The company returned to the tavern to await the subsiding of the storm. They resumed their seats and gazed on each other with dismay. The whole transaction had not occupied five minutes, and not a dozen words had been spoken. When they looked at the oaken chair they could scarcely realize the fact that the strange being who had so lately tenanted it, full of life and Herculean vigor, should already be a corpse. There was the very glass he had just drunk from; there lay the ashes from the pipe which he had smoked, as it were, with his last breath. As the worthy burghers pondered on these things, they felt a terrible conviction of the uncertainty of existence, and each felt as if the ground on which he stood was rendered less stable by his awful example.

As, however, the most of the company were possessed of that valuable philosophy which enables a man to bear up with fortitude against the misfortunes of his neighbors, they soon managed to console themselves for the tragic end of the veteran. The landlord was particularly happy that the poor dear man had paid his reckoning before he went, and made a kind of farewell speech on the occasion.

"He came," said he, "in a storm, and he went in a storm; he came in the night, and he went in the night; he came nobody knows whence, and he has gone nobody knows where. For aught I know he has gone to sea once more on his chest, and may land to bother some people on the other side of the world; though it's a thousand pities," added he, "if he has gone to Davy Jones's[1] locker, that he had not left his own locker[2] behind him."

[1] Davy Jones is the spirit of the sea, or the sea devil, and Davy Jones's locker is the bottom of the ocean; hence, "gone to Davy Jones's locker" signifies "dead and buried in the sea."

[2] Chest.

"His locker! St. Nicholas preserve us!" cried Peechy Prauw. "I'd not have had that sea chest in the house for any money; I'll warrant he'd come racketing after it at nights, and making a haunted house of the inn. And as to his going to sea in his chest, I recollect what happened to Skipper Onderdonk's ship on his voyage from Amsterdam.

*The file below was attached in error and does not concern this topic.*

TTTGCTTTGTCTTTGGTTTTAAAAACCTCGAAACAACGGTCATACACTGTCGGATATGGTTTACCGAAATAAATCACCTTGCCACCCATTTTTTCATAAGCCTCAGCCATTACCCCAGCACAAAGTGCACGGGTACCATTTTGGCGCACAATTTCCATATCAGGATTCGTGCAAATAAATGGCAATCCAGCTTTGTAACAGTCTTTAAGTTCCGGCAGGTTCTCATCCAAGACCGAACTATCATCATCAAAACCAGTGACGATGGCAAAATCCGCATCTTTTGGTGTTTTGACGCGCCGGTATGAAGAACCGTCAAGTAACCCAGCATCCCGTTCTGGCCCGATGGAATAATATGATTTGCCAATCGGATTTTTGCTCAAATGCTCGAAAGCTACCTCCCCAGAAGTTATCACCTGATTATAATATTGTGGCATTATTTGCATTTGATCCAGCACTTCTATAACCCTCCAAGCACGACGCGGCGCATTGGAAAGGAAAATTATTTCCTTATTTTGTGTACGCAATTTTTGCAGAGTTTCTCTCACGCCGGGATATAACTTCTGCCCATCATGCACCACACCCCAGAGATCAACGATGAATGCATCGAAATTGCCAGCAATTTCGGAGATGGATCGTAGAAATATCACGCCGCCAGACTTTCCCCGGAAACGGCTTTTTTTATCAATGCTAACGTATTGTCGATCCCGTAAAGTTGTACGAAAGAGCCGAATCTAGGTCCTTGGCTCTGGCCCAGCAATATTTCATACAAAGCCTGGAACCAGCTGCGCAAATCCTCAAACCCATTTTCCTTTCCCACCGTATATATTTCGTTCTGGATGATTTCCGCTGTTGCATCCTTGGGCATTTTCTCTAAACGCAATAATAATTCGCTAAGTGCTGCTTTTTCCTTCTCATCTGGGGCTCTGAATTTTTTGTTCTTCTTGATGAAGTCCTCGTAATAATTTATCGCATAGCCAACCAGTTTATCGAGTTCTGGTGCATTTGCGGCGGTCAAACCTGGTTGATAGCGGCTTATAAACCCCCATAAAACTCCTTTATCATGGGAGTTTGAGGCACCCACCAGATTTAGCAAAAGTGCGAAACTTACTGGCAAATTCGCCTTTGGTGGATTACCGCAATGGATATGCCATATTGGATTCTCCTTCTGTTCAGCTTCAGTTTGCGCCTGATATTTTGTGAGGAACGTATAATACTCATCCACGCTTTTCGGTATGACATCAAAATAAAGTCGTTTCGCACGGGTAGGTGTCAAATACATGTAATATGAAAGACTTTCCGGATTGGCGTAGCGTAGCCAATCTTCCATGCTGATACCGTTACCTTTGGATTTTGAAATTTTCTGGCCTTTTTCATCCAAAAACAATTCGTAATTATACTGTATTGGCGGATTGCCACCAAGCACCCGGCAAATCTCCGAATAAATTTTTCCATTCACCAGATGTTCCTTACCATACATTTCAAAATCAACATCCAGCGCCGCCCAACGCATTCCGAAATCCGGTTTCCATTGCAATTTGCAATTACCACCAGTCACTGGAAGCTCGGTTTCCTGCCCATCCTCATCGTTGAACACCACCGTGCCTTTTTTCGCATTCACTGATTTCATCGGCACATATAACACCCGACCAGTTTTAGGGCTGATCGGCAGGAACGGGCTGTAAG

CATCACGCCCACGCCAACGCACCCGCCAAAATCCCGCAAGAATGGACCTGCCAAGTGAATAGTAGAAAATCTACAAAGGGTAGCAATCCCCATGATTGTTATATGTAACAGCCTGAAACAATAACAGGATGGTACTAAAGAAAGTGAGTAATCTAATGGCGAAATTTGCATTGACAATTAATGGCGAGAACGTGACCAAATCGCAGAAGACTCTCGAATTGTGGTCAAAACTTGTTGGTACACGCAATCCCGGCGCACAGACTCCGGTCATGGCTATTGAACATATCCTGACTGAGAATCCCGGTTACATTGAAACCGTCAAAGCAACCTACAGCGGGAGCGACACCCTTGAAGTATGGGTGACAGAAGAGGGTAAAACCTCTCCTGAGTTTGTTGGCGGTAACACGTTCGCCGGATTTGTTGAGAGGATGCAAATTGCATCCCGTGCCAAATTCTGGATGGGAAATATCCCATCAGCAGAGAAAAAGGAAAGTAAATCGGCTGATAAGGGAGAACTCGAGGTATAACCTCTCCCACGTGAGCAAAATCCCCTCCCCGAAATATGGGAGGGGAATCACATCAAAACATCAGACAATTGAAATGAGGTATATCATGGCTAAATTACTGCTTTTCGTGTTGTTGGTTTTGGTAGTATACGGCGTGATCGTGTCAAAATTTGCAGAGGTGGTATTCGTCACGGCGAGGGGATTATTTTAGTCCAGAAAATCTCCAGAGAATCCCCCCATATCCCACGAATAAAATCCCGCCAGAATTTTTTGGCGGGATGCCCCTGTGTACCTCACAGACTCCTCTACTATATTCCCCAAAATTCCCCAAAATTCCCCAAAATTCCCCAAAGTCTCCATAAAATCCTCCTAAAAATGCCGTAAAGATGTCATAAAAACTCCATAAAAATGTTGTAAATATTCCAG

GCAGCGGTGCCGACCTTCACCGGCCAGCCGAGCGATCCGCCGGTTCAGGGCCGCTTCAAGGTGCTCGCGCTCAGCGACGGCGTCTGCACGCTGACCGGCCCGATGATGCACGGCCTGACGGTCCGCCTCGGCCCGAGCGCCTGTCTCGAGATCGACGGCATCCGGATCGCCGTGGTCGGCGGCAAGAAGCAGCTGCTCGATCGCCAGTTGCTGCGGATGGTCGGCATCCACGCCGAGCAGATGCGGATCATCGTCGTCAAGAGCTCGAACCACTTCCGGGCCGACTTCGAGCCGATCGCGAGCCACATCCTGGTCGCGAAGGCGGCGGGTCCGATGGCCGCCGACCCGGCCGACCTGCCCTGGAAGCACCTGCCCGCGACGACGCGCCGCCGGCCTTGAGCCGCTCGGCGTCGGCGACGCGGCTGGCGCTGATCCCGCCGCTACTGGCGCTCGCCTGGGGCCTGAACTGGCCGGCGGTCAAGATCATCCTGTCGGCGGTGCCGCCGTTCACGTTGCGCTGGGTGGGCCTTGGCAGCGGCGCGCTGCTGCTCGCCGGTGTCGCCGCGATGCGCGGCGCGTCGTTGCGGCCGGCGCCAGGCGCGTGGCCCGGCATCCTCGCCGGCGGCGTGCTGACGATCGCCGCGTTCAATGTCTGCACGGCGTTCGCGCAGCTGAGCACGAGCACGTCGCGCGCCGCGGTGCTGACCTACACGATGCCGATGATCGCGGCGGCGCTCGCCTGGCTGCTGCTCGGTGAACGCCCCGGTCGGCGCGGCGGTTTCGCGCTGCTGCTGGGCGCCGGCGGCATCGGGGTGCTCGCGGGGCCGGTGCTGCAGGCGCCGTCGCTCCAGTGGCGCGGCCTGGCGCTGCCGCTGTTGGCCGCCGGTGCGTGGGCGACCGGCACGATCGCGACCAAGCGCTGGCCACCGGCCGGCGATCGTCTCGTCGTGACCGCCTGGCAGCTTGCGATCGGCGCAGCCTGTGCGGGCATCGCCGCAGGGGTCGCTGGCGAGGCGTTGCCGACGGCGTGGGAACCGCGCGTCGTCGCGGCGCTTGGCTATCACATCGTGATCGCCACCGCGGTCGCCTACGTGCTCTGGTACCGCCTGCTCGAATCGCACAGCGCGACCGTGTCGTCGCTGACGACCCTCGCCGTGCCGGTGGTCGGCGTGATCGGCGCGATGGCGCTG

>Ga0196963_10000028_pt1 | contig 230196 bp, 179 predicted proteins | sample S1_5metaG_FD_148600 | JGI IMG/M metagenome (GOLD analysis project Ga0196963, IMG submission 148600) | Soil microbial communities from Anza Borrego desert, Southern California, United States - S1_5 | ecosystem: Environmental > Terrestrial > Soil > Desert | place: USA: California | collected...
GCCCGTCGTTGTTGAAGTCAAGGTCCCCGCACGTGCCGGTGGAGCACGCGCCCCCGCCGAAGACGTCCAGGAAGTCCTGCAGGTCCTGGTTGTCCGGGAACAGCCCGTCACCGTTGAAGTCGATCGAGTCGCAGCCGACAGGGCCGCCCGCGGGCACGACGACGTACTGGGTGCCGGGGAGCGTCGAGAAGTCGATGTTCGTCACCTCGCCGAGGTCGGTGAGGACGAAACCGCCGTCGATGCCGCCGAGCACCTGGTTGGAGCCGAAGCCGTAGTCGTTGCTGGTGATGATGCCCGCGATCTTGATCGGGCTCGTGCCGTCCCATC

"The boatswain died during a storm, so they wrapped him up in a sheet, and put him in his own sea chest, and threw him overboard; but they neglected, in their hurry-skurry, to say prayers over him, and the storm raged and roared louder than ever, and they saw the dead man seated in his chest, with his shroud for a sail, coming hard after the ship, and the sea breaking before him in great sprays like fire; and there they kept scudding day after day and night after night, expecting every moment to go to wreck; and every night they saw the dead boatswain in his sea chest trying to get up with them, and they heard his whistle above the blasts of wind, and he seemed to send great seas, mountain high, after them that would have swamped the ship if they had not put up the deadlights. And so it went on till they lost sight of him in the fogs off Newfoundland, and supposed he had veered ship and stood for Dead Man's Isle.[1] So much for burying a man at sea without saying prayers over him."

[1] Probably Deadman's Point, a small island near Deadman's Bay, off the eastern coast of Newfoundland.

The thunder gust which had hitherto detained the company was now at an end. The cuckoo clock in the hall told midnight; everyone pressed to depart, for seldom was such a late hour of the night trespassed on by these quiet burghers. As they sallied forth they found the heavens once more serene. The storm which had lately obscured them had rolled away, and lay piled up in fleecy masses on the horizon, lighted up by the bright crescent of the moon, which looked like a little silver lamp hung up in a palace of clouds.